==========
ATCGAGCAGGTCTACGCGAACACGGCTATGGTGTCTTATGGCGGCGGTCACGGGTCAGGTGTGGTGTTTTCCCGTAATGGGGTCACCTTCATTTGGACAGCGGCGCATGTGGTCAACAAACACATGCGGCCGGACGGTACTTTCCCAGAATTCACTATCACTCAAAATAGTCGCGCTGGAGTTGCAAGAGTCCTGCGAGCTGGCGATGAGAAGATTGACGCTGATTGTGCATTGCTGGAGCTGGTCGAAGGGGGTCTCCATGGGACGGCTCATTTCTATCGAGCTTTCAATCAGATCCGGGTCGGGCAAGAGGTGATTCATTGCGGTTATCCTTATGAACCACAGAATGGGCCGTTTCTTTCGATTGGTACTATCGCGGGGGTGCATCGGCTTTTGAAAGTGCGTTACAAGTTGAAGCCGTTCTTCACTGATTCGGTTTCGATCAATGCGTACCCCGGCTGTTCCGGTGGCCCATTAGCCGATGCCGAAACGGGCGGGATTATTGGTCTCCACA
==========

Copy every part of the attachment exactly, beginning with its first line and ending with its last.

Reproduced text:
ATCGAGCAGGTCTACGCGAACACGGCTATGGTGTCTTATGGCGGCGGTCACGGGTCAGGTGTGGTGTTTTCCCGTAATGGGGTCACCTTCATTTGGACAGCGGCGCATGTGGTCAACAAACACATGCGGCCGGACGGTACTTTCCCAGAATTCACTATCACTCAAAATAGTCGCGCTGGAGTTGCAAGAGTCCTGCGAGCTGGCGATGAGAAGATTGACGCTGATTGTGCATTGCTGGAGCTGGTCGAAGGGGGTCTCCATGGGACGGCTCATTTCTATCGAGCTTTCAATCAGATCCGGGTCGGGCAAGAGGTGATTCATTGCGGTTATCCTTATGAACCACAGAATGGGCCGTTTCTTTCGATTGGTACTATCGCGGGGGTGCATCGGCTTTTGAAAGTGCGTTACAAGTTGAAGCCGTTCTTCACTGATTCGGTTTCGATCAATGCGTACCCCGGCTGTTCCGGTGGCCCATTAGCCGATGCCGAAACGGGCGGGATTATTGGTCTCCACA